Tuesday, September 28, 2010

Part III: Northern California

Lower Echo Lake
July 10: In the morning, my mom and I said goodbye to ArtTrekker and headed off. We didn't leave town just yet--I still had some resupplying I needed to do first. The two of us stopped at Bert's Cafe for breakfast--an establishment packed with people and noisy from the clinking of plates and utensils. The service was prompt and the food was good, and we got in and out quickly. In fact, I called Amanda when I first arrived to chat one last time before I hit the trail, and the waitress took my order and returned with the food before I even had a chance to tell Amanda goodbye! Finally I told Amanda I needed to go--it was hard to eat and talk at the same time. =)

Then we headed out to Rileys where I bought lots of food to get me through the next section of trail. In the parking lot, my mom helped by opening ZipLock bags that I could pour stuff into. Most food does not come in packaging suitable to backpack with it and needs to be repacked. Cereal boxes, Hamburger Helper, and mac and cheese all comes in boxes that are much too heavy and bulky. Candy comes in packs that can't be closed again. Darned near everything gets repacked into ZipLocks: lightweight, recloseable, and generally waterproof. Exactly what I need.

Another hour later, and it was time to hit the trails. Except I wanted to make a slight detour along the way, and stopped at Taco Bell for lunch. Yes, I had eaten breakfast an hour earlier, but I didn't care. I needed to eat and get fat. Breakfast had a little time to digest, and I wanted to fill up those gaps in my stomach with more food.

The little general store at Echo Lake. (Charmin and GQ
are sitting on the small wall in front.)
And finally, I was back at Highway 50, ready to start hiking again. Mom hugged me like she thought a bear would attack me just as I turned the corner. Speaking of which, now that I was out of the High Sierras, bear canisters were no longer required, and I gave my mom the bear canister that had been weighing my pack down since Kennedy Meadows. I also gave her the ice axe--now that snow levels were going down, I didn't need it anymore either. My pack felt positively light with those five pounds out of the way.

Then I started hiking Northern California. I've been using a set of guidebooks known as the PCT Atlas, and it's divided into five sections: Southern California, Central California, Northern California, Oregon, and Washington. Highway 50 marked the dividing line between Central California and Northern California, so I walked out into my third book. Central California was officially done! It tried to kill me, but it had failed.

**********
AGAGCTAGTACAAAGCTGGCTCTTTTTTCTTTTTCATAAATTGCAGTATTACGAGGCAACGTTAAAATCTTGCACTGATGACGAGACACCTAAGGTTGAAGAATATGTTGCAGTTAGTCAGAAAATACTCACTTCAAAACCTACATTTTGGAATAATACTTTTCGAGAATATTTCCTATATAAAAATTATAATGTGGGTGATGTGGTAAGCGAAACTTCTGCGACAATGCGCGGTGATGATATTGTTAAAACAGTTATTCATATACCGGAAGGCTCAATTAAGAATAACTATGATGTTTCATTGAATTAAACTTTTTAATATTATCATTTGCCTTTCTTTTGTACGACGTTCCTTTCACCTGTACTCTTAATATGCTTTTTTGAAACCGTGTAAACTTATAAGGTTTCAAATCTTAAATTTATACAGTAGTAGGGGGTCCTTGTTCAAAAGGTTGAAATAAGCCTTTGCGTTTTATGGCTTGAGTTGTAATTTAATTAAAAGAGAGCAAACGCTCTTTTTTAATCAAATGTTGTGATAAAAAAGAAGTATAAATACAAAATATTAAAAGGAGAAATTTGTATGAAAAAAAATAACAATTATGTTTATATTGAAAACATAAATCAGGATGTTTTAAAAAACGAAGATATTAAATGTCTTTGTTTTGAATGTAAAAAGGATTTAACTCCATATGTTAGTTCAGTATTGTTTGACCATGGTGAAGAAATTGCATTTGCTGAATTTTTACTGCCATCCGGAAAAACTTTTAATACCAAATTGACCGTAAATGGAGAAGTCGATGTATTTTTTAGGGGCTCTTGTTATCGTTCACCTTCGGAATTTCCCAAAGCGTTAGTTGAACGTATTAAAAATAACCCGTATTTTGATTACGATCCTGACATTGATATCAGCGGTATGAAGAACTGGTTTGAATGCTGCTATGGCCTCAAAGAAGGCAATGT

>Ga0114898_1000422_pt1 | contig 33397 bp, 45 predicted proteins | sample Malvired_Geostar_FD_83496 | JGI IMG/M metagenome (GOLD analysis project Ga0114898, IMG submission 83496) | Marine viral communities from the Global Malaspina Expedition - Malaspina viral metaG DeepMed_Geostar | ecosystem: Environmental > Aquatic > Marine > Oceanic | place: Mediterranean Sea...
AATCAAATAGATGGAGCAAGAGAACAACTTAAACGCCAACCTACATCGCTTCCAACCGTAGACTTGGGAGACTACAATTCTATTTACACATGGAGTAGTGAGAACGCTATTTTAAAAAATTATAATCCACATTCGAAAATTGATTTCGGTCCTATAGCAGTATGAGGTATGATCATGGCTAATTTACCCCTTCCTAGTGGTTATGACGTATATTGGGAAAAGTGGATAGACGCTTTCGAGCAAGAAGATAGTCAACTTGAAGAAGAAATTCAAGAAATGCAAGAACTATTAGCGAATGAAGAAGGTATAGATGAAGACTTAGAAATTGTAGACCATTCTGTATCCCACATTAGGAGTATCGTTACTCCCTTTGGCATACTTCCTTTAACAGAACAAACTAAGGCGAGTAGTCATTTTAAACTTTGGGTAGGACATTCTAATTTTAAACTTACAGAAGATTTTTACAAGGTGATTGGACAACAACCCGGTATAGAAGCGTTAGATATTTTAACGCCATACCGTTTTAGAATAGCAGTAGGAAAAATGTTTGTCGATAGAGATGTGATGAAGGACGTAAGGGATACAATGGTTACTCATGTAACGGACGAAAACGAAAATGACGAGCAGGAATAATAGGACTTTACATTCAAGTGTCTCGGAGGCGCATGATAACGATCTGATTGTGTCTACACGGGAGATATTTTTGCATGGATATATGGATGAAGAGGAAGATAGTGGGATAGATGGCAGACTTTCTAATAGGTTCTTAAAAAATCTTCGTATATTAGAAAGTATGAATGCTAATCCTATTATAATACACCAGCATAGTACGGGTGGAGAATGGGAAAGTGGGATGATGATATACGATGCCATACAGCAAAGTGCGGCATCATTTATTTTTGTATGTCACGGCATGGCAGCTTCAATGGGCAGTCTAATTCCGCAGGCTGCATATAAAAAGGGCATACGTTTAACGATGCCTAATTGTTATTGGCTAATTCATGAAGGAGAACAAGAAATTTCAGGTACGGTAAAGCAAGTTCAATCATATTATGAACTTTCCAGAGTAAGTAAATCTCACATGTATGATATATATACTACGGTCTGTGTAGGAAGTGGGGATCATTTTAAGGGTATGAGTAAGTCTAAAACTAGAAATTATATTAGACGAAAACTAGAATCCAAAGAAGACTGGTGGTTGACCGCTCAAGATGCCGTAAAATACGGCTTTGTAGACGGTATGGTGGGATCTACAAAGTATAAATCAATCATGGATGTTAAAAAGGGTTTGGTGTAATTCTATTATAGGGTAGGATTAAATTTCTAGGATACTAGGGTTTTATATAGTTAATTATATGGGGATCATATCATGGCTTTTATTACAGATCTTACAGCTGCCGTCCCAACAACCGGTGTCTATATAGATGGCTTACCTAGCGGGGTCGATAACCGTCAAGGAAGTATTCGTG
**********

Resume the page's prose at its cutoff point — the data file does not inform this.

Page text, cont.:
I reached Echo Lake after a couple of miles where I found a plethora of hikers gathered in front of the little general store located there, most of whom I didn't recognize. Even the ones I did know didn't recognize me immediately since I had buzzed off my hair and beard once again.

Charmin and Hasty arrived about five minutes after I did, and Hasty returned my long-last food bag. I was glad to get that back. I missed it. I'd been using plastic shopping bags in its place, but they weren't nearly as good or convenient. When Hasty gave it to me, I held it up by one end, jiggling the bag a little.

Little Engine and Plain Slice, snaking along
the banks of Aloha Lake.
"Seems a little lighter than I remember," I joked. Of course, I didn't expect the bag to still be full of Skittles, M&Ms, and all those other snacks that were in it when I lost the bag, but it doesn't mean I can't harass him about it. =) I was still curious, though, how they found the food bag since I thought they were ahead of me when I lost the bag.

Hasty said something about reaching Evolution Creek and them deciding that they couldn't cross it safely, backtracking to cross at Evolution Meadow. I didn't ask for more details than that, so I'm still not exactly sure of the timeline (did they cross that evening, or in the morning?). Did they try crossing at Evolution Creek, or just take a look and decide to backtrack to Evolution Meadow? How did they get back to Evolution Meadow without Fidget or I seeing them? (It would have been nice if they gave us a head's up to let us know that the river was particularly dangerous to cross. I specifically remember crossing down there thinking, "If a little girl like Charmin can cross here, it can't be that bad!" I might have reconsidered had I known she backtracked to a different location.) The revolution that they actually crossed in the meadow left me with more questions than answers, but I didn't pursue any additional answers. Ultimately, it didn't really matter. (But I still think it was a glorious stupid decision of them not to take advantage of our campfire when they had the option!)